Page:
Want to add Pope Francis’ Harley to your collection?

4 December, 2014

In a special countdown to Harley Davidson’s 110th anniversary celebrations, two commemorative motorcycle petrol tanks were presented to Pope Emeritus Benedict XVI — they were signed, and returned to Harley Davidson’s US headquarters to be mounted to their respective motorcycles.

Pope Emeritus Benedict XVI’s signature on the petrol tank

One of these remains in the Harley Davidson museum in Milwaukee, USA. The other — the FLSTC 103 Heritage Softail Classic, destined for Bonhams’ 2015 sale — sat awaiting a special ceremony where it would be presented to the Pope at the 110th anniversary celebration back in 2013.

Pope Benedict unexpectedly abdicated in January 2013 and, as a result, the motorcycle was presented to the newly inaugurated Pope Francis.

Entered at no reserve the motorcycle is expected to fetch €15,000–25,000 (NZD$23,800–39,700 approx.) and auction proceeds will be donated to Stowarzyszenie Przyjazny Świat Dziecka (Friendly World Association), a Polish non-profit organization that offers care and support to children and families in need. The Harley-Davidson will be sold on February 5, 2015 as part of Bonhams’ Les Grandes Marques du Monde sale at the Grand Palais in Paris.

Travelling companion

It’s easy to see why the Morris Minor Traveller was one of the best-loved variants of the Morris Minor. Introduced in 1953, it was equipped with the same independent torsion bar front suspension, drum brakes, and rack and pinion steering as its saloon sibling but, with their foldable rear seat increasing versatility, many Travellers were used as trade vehicles, says Derek Goddard. Derek and Gail Goddard, the owners of this superbly restored example, have run Morris Minors since before they were married in 1974.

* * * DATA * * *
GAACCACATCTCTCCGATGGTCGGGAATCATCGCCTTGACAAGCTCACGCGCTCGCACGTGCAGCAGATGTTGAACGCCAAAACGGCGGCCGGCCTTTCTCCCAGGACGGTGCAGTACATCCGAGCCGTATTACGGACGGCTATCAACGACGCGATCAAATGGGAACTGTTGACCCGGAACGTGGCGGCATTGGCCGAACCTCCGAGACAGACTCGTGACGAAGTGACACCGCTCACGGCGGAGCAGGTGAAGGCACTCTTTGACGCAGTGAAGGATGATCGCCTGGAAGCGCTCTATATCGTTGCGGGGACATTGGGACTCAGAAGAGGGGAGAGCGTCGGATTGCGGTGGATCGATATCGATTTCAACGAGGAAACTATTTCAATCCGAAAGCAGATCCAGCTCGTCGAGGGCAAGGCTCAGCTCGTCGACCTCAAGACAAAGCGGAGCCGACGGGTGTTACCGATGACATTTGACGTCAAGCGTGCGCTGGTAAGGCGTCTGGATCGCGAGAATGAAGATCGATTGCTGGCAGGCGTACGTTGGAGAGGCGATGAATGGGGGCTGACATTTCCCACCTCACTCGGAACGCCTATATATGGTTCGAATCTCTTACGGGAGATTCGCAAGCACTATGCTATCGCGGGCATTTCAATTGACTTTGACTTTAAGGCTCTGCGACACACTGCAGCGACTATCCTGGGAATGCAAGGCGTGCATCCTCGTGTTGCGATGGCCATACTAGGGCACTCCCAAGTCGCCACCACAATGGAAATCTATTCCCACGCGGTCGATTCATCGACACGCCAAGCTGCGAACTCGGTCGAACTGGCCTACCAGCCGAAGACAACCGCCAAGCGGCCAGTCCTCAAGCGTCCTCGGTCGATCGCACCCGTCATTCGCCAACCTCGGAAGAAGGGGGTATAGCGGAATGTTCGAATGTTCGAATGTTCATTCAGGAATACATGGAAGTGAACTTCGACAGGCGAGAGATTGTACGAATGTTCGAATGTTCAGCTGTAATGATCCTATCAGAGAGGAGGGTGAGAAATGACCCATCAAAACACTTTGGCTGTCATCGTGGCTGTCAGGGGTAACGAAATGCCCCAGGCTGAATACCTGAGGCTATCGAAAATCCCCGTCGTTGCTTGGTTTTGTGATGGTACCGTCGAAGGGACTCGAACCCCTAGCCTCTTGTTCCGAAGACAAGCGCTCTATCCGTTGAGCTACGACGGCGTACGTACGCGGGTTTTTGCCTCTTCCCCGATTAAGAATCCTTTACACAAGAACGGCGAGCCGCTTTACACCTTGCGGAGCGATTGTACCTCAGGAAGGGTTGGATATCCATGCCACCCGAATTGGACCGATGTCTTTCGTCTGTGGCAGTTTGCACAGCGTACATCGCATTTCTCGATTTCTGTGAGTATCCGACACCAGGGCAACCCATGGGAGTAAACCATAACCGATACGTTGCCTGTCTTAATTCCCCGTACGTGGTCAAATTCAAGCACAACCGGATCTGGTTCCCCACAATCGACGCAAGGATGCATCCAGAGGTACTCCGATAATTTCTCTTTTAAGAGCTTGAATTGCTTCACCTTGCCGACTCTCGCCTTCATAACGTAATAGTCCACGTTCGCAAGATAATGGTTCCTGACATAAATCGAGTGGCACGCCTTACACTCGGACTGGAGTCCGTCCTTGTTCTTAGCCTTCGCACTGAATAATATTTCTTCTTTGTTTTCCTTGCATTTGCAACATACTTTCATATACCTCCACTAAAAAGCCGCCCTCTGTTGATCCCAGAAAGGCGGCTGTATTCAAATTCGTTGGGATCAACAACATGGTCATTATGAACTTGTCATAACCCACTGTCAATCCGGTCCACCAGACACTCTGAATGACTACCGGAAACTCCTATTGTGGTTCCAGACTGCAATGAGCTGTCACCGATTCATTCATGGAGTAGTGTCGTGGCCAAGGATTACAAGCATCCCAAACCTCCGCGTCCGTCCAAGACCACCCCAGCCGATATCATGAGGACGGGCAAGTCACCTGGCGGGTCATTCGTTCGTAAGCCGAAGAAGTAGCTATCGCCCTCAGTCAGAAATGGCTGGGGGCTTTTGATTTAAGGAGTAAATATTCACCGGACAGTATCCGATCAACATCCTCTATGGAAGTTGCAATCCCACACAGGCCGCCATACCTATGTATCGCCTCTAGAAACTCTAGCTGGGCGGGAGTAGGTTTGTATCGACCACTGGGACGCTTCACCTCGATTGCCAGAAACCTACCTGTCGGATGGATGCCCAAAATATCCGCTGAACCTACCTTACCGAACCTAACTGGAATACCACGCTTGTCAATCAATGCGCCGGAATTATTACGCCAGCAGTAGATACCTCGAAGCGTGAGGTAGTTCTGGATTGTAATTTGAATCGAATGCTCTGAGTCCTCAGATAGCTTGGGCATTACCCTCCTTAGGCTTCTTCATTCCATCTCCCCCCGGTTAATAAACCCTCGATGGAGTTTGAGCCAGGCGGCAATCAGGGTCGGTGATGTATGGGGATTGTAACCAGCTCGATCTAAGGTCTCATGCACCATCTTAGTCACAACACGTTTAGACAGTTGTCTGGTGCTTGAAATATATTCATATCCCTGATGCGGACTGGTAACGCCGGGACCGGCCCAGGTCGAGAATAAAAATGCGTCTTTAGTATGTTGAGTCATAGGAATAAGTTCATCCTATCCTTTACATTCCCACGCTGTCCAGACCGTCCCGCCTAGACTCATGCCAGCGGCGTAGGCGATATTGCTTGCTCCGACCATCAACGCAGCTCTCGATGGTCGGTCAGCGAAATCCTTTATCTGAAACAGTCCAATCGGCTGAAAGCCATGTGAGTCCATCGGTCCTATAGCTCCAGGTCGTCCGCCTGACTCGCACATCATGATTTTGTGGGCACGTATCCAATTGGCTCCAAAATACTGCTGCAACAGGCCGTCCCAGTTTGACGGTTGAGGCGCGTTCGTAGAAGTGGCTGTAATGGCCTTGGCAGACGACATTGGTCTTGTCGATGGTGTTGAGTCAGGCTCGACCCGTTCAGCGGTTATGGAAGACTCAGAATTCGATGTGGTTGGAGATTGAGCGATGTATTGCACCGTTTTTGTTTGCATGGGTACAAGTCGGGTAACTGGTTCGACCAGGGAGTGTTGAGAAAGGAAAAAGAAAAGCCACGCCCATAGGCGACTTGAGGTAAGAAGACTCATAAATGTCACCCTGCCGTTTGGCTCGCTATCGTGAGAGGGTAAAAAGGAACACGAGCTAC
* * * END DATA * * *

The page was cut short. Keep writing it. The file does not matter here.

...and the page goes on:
“Our honeymoon vehicle was a blue Morris Minor van — it was a rust bucket,” says Derek.

Super Leicht Gullwing

It’s fair to say that nothing much in the classic Mercedes world gets past Mercedes-Benz Club stalwart Garry Boyce so it wasn’t surprising to learn that around 15 years ago he had sniffed out an extremely rare 300SL lightweight Gullwing as well as a 1958 300SL Roadster hiding away in the Waikato. The cars were not for sale but Garry eventually managed to persuade the owner to allow him and his restoration team to take a look at the Roadster. They discovered a very distressed but largely unmolested car. The car was so original that the body had never been off the chassis, meaning most of the parts and fittings were still present and correct, as they had been fitted by the factory.